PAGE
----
Open your eyes. Look around. ? There’s colours everywhere. Ever stopped to wonder how each of these colours affect you? If not, you’ll be surprised how your brain adapts to the different colours around you. ?
Colour holds prime importance in the food industry for the simple reason that we eat with our eyes first. ?
The more intensely colored the food, the more intense the perceived taste. Thus, the consumer might then have a more intense experience, or be disappointed by the lack of actual intensity if their experience does not match the perception. In the food sales department, it is important to realize that a product only has 2-3 seconds on a retail shelf in front of a consumer. ⏳ With this knowledge in mind, food companies place a great deal of time and money in perfecting the color of their products.
Let’s see how each of these colors affect our brain ? and appetite ?:
1. RED ?
In relation to food it enhances the appetite, when we see red we get an energy boost. When you think food and the color red you may associate it with tender meat ?, a juicy strawberry ? or a mouth-watering fiery chicken tikka ?. Don’t know about you but I am already hungry! ?
2. BLUE ?
Blue is generally used for corporate and conservative brands and represents security and trust. Blue is easily my favorite color and I am sure a lot of you here would share my love for this color, but it’s not necessarily the best choice for a restaurant. ? Blue is known to suppress appetite and reduces hunger. Research has found that when foods were dyed blue, people found them much less appealing even if the food tasted good. It’s even been suggested that you put a blue light in your fridge to discourage yourself from reaching in for more food. ?
3. WHITE ?
White connotes clean and pure, but it can also look stark, plain and sterile—so this is another color that needs to be exercised with care. That is why often we see a white colored food being paired with a stark bright color. ? For example, a white panna cotta might not look so appealing on the plate but when paired with a fresh raspberry coulis it can work wonders for the eyes. ?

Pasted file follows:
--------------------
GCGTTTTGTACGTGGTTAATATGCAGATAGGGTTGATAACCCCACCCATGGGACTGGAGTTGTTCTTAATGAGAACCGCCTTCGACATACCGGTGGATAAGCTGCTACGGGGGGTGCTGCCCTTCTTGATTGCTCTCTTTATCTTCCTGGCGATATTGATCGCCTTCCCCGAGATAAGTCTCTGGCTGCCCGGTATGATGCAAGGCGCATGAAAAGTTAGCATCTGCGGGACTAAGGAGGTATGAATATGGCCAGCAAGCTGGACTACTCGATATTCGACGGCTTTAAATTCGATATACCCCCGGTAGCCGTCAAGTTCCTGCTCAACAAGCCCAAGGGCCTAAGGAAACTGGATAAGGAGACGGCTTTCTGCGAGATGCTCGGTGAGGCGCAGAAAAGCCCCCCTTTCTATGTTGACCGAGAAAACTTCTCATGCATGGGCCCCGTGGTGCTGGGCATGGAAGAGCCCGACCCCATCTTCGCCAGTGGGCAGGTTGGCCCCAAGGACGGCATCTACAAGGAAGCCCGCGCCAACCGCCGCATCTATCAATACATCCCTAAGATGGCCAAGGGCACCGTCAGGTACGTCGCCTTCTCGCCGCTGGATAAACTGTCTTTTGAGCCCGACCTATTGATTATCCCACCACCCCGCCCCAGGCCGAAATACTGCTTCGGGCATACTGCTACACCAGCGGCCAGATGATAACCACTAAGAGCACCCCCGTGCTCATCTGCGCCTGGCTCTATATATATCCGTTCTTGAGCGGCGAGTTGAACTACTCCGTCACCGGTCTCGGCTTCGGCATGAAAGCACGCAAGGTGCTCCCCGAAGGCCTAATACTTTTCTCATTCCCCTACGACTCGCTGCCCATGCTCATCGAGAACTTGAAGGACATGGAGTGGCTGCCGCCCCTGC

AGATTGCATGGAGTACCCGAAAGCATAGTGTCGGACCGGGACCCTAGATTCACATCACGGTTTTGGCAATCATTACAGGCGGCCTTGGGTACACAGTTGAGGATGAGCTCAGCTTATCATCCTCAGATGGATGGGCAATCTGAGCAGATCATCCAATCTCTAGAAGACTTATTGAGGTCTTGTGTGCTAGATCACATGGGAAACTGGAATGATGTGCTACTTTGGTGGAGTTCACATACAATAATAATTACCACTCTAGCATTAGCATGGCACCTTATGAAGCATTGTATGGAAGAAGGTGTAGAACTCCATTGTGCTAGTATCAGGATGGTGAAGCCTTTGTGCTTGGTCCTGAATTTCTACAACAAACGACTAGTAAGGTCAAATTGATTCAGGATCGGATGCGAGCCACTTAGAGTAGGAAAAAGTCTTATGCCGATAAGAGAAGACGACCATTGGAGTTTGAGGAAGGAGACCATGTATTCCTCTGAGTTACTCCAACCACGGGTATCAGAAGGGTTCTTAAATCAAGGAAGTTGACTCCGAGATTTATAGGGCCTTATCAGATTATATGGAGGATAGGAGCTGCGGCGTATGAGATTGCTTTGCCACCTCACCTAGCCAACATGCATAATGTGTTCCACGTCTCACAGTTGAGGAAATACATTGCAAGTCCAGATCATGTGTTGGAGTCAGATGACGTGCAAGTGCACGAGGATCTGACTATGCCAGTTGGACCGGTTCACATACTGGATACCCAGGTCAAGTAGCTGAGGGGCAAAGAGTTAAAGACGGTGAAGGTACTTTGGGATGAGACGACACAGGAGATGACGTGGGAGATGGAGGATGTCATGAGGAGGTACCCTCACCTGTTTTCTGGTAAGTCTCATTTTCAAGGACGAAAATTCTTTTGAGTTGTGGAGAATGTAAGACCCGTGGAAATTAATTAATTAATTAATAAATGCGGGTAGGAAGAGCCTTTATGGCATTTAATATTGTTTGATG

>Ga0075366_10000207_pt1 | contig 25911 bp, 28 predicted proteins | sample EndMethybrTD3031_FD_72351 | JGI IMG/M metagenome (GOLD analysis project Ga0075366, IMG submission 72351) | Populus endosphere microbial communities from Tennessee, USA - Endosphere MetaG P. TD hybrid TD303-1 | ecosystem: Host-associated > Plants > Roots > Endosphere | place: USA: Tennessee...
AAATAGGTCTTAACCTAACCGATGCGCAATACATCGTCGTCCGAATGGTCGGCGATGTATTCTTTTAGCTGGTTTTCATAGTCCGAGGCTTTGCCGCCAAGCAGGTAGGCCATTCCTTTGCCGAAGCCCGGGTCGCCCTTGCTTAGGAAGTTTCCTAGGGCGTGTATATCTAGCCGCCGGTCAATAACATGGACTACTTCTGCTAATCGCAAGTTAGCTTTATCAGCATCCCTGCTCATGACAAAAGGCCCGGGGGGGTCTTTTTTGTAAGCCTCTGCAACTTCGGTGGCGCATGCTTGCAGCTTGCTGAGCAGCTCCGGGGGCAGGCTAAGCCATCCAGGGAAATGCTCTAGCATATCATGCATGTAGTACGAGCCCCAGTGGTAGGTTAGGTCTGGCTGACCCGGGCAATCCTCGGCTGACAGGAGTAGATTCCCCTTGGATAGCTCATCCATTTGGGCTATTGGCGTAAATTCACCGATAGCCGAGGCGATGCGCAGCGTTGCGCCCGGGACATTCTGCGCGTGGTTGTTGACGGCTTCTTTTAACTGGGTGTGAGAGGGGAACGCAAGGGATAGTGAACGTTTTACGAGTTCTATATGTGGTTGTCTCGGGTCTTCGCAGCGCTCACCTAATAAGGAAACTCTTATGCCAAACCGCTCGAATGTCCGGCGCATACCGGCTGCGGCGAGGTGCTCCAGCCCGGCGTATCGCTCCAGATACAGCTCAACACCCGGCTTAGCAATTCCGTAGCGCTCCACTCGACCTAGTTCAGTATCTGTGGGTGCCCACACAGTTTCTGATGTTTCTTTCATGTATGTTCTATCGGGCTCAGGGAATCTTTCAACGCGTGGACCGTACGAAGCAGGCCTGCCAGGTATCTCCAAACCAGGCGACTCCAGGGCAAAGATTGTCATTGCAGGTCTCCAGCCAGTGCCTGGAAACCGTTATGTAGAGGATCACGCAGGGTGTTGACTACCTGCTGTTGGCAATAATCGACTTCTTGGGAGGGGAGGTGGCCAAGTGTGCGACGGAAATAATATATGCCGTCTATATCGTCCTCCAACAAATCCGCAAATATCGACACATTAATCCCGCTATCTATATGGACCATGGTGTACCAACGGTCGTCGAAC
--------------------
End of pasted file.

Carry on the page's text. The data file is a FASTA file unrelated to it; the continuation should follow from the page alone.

4. GREEN ?
Green is commonly used in food because it is associated with being healthy, vegetarian, fresh. Green encourages relaxation because of its correlation to nature. ? Starbucks, one of the largest coffee chains in the world has established its logo using primarily green. The Starbucks brand is subconsciously hinting to sit down and relax. Subway and Green Giant are two other great examples — they want to be seen as fresh and healthy. ?
5. BLACK ?
Having a classic appeal, black is commonly used to portray power, authority, strength, and sophistication — although it can be somewhat of a cold color. A lot of the restaurants listed in the Worlds 50 Best have a black logo. Reason? ? Simplicity and sophistication. When speaking of black food, on the other hand, may not necessarily come up as the most appetizing color. However black bun burgers, charcoal ice cream, black pancakes, are currently trending! ⬆
6. BROWN ?
The first thing that comes to my mind regarding the color brown is chocolate and coffee! Brown is most commonly used in café’s; Starbucks’s first logo was also brown in color. ☕ Brown has earthy tones, it represents stability, and captures the feeling of being grounded, comfortable and even inexpensive. It is often used in the packaging of organic products. ?
Similarly, each color simulates a unique reaction in our brain. Can you imagine a blue arch in the McDonald’s logo? ? Well, it certainly doesn’t have quite the same ring to it. Yellow is often associated with happiness, hence the yellow arch! ?
It is also important to keep in mind the state of the color. The saturation, contrast, hue of the same color, when variated can have an entirely different effect. For example, bright and bold primary shades are often used in fast food chains to encourage high turnover. ??
Colour psychology is a vast field and can be applied to almost every industry! It is a great tool that can be utilized to improve marketing and branding strategies. What do you think? Is there any colour we have missed out on? ?
Written and Researched by Alefiya Mustafa